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Google Slashes Data Center Cooling Costs By 40 Percent In First Real-World Application Of the DeepMind AI

Google announced that it has already been using the DeepMind AI to cut the company’s data center cooling costs by 40 percent. This implementation marks one of the first real-world applications of the DeepMind AI after Google used it to power the AlphaGo client that beat Lee Sedol, an 18-times world champion of the Chinese game "Go."

DeepMind, Beyond "Go"

So far, Google has mostly used its DeepMind artificial intelligence technology in gaming environments, where it could learn how to play the games by itself through trial and error, which is not unlike how humans learn various skills.

The games were effective in helping the AI develop human-like thinking in various environments, which is how the DeepMind AI managed to beat a world champion at a game that many experts thought was unwinnable by an AI for at least another ten years.

After the Go games, Google started talking to the National Health Services (NHS) in England about how they could use the DeepMind technology in real-world scenarios to improve healthcare. However, while we’re still waiting on the results of that collaboration, the DeepMind AI has already scored a big win for Google itself by helping the company cut its data center cooling costs by 40 percent.

The DeepMind-Powered Data Center

Google has always focused on reducing the power consumption of its data centers. It even invested significant amounts of money to power them with renewable energy to reduce the environmental impact that its large data centers have on the climate. The company said the computational power of its servers is now 3.5 times larger than it was five years earlier, but that it can accomplish it using the same amount of energy.

One of the primary uses for energy in a data center environment is cooling. The servers generate large amounts of heat, which the data center must remove for it to stay within safe temperature ranges. Data centers typically employ large industrial equipment such as pumps, chillers and cooling towers to regulate the temperature.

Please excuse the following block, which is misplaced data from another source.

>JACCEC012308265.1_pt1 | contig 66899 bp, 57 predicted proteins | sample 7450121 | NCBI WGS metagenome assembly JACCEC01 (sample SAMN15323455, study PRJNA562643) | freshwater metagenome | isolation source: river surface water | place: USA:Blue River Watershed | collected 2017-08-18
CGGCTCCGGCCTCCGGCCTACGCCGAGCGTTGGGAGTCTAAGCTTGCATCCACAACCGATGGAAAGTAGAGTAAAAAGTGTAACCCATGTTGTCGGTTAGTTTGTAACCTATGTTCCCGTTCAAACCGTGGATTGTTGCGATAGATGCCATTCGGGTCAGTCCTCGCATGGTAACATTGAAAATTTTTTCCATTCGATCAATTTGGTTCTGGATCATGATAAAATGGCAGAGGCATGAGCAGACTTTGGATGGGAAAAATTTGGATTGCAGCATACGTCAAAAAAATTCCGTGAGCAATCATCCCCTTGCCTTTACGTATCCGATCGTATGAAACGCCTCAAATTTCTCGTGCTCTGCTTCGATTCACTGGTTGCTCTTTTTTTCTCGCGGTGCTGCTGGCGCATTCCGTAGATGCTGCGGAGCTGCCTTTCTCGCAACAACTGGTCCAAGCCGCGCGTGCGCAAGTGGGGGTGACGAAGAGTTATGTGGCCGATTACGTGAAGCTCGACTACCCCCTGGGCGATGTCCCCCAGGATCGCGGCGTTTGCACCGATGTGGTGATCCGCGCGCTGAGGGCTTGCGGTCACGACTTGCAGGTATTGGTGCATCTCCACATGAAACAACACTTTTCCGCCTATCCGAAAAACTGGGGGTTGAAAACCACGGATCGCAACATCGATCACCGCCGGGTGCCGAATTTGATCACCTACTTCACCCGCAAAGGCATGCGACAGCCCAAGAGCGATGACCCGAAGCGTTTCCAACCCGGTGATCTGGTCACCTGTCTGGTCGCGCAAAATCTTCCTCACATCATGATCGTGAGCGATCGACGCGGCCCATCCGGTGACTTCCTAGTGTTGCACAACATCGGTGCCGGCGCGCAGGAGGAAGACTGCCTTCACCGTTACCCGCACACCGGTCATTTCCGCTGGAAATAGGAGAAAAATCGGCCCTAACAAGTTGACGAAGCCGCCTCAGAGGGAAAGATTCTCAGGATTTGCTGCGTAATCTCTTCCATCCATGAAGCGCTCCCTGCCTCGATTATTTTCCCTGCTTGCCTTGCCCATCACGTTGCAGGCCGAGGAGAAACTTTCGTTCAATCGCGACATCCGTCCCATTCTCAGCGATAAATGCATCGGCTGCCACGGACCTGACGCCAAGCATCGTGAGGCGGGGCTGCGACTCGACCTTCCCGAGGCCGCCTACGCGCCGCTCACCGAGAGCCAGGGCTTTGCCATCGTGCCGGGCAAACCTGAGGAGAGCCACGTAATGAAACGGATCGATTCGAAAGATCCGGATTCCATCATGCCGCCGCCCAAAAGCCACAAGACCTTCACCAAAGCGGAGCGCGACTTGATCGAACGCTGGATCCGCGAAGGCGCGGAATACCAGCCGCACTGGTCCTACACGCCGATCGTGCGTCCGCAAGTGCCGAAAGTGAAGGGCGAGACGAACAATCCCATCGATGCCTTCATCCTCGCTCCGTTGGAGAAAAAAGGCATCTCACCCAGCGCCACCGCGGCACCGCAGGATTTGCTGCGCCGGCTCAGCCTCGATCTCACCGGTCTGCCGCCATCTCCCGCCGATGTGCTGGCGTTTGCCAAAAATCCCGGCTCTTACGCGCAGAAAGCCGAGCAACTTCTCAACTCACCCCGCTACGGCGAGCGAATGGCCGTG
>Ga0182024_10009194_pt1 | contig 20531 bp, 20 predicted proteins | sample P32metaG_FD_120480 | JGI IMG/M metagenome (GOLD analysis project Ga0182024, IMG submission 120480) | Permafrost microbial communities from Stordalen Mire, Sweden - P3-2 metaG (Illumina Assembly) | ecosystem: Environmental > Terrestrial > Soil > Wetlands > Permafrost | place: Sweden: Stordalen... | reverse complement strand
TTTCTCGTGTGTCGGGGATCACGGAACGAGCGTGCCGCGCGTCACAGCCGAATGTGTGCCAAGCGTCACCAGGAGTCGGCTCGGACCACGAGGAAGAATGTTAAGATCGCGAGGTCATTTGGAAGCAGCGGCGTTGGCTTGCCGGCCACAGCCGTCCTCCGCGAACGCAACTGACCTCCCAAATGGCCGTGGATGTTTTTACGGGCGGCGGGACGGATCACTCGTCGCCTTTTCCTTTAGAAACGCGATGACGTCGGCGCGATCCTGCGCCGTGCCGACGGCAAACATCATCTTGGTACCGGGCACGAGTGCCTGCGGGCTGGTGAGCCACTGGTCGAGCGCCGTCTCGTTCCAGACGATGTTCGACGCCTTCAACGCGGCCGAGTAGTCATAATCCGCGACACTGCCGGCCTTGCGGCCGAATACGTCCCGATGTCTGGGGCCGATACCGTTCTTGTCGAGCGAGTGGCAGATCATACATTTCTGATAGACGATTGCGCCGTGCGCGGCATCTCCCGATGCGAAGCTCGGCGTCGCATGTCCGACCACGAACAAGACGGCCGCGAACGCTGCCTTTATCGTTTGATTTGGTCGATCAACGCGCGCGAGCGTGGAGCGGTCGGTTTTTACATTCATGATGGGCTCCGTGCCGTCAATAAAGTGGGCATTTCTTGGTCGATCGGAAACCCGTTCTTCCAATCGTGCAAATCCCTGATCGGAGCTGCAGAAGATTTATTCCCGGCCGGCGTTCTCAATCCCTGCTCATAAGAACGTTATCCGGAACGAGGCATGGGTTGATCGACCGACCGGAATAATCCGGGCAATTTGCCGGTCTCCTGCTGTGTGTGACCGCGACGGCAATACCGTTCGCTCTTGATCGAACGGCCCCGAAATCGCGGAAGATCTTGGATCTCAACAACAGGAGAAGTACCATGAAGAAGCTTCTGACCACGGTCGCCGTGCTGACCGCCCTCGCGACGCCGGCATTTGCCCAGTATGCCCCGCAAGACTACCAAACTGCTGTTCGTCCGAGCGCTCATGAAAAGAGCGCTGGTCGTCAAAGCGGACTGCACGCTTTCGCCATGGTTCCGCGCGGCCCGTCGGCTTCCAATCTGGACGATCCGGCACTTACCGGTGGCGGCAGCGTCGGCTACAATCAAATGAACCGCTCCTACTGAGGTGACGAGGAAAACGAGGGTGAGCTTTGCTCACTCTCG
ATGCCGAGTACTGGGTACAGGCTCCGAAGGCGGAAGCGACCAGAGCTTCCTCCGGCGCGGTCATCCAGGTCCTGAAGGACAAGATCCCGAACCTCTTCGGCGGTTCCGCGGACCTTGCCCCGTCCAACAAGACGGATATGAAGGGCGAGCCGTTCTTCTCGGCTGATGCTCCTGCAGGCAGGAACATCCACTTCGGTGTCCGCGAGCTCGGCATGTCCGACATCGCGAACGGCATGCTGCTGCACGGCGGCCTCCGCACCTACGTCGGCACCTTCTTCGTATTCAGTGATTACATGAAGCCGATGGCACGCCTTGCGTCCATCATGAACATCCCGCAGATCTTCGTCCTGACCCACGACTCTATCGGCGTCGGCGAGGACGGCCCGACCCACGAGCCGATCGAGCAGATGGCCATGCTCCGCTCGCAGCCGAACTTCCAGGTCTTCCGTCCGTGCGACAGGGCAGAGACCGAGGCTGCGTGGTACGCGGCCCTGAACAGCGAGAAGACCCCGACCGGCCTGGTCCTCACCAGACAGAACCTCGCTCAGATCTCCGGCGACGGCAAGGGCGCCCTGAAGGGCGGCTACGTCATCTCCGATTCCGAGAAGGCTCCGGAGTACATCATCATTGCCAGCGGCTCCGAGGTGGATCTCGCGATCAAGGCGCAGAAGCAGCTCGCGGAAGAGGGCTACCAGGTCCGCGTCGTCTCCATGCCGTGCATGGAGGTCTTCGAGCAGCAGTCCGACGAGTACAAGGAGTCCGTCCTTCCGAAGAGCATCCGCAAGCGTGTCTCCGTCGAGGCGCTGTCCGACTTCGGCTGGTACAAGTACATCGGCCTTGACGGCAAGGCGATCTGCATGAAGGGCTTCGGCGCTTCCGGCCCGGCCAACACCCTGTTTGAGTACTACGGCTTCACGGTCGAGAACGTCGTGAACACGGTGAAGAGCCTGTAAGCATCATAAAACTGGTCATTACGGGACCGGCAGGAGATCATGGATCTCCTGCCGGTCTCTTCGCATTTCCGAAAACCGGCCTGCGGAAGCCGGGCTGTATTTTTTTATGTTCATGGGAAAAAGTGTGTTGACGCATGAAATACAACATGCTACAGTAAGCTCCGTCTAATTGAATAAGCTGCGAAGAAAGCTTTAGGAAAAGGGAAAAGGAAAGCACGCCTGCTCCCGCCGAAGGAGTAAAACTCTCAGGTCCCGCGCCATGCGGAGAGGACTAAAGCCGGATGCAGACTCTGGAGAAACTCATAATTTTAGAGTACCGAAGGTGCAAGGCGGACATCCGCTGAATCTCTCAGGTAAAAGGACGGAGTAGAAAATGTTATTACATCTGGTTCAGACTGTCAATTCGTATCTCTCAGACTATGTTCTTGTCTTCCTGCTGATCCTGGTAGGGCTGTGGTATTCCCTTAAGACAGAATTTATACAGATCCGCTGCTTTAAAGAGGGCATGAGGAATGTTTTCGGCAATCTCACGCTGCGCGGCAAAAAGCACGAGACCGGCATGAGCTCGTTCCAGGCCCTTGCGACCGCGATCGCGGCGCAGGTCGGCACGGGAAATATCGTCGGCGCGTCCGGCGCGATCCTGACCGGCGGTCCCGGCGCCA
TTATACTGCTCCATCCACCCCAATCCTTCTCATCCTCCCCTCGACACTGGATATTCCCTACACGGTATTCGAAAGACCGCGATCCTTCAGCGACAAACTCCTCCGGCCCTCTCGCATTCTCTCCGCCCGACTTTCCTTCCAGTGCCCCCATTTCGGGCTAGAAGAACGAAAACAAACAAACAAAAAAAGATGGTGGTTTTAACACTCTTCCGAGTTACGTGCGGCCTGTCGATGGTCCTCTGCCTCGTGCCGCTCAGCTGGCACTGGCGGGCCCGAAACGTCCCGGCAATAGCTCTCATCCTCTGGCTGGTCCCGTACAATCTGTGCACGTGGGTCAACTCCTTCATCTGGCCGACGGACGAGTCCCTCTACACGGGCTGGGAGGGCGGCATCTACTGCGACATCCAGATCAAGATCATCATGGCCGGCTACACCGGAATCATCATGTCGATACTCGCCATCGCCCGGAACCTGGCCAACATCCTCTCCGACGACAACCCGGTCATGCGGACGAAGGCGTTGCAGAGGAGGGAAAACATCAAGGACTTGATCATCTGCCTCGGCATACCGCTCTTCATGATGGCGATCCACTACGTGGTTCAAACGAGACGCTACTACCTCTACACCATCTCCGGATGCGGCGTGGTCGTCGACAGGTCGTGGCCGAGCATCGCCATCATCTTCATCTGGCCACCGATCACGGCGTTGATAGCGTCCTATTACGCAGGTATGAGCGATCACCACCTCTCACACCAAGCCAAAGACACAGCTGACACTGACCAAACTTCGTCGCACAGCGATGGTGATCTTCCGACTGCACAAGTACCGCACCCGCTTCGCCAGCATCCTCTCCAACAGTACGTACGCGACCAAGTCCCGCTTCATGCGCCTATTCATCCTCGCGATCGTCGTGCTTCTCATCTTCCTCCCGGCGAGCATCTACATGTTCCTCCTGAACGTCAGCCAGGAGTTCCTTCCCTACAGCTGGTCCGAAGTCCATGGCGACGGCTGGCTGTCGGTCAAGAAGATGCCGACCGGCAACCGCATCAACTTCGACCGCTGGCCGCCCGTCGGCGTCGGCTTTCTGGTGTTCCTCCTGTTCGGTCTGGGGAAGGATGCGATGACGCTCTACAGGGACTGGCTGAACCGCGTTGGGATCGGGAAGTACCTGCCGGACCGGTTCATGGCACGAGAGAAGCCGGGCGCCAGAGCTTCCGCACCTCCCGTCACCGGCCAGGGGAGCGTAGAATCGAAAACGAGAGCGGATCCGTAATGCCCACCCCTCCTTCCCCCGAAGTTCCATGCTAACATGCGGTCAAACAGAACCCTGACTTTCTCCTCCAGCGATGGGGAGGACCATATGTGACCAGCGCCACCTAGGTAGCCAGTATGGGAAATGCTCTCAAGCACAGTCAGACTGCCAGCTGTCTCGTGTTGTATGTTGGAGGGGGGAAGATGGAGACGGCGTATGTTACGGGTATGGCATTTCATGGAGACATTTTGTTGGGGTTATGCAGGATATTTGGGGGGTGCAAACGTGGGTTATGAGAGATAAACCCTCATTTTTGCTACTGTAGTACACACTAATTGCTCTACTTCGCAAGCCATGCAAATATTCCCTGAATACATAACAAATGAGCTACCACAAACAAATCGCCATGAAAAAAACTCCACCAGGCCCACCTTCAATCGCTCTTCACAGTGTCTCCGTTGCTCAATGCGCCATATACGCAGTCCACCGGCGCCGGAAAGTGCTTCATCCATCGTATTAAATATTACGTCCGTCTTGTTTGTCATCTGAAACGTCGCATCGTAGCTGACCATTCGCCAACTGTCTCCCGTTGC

However, Google said that operating these cooling systems in a complicated data center environment, while taking into account external factors such as the weather, is a highly complex task. Human intuition or various formulas for operating the systems often fall short of optimal results. In addition, each data center is unique, so Google cannot apply the knowledge of how to operate one entirely to another.

Google started using machine learning two years ago to address the complex problem. However, it was only a few months ago when the company’s data center engineers began collaborating that the DeepMind team to find a better solution.

The teams used data such as temperatures, power, pump speeds and setpoints, among others, from all of the existing data center sensors to train a set of deep neural networks. Google first trained neural networks on the average future PUE (Power Usage Effectiveness), which is the ratio of the total building energy usage to the IT energy usage. Then it trained two additional neural networks to predict the future temperature and pressure of the data center over the next hour. Using these neural networks, it can recommend a set of actions to ensure the optimal use of energy.

This DeepMind-powered solution led to a 40 percent reduction in energy used for cooling and a 15 percent reduction in PUE. This achievement is especially impressive because the data center that Google used for the experiments was already at its lowest historical PUE rating.

Google intends to use the general-purpose framework it created for its data center in other scenarios, including for improving power plant conversion efficiency, reducing semiconductor manufacturing energy and water usage, or helping manufacturing facilities increase throughput. Google should unveil more details in an upcoming publication.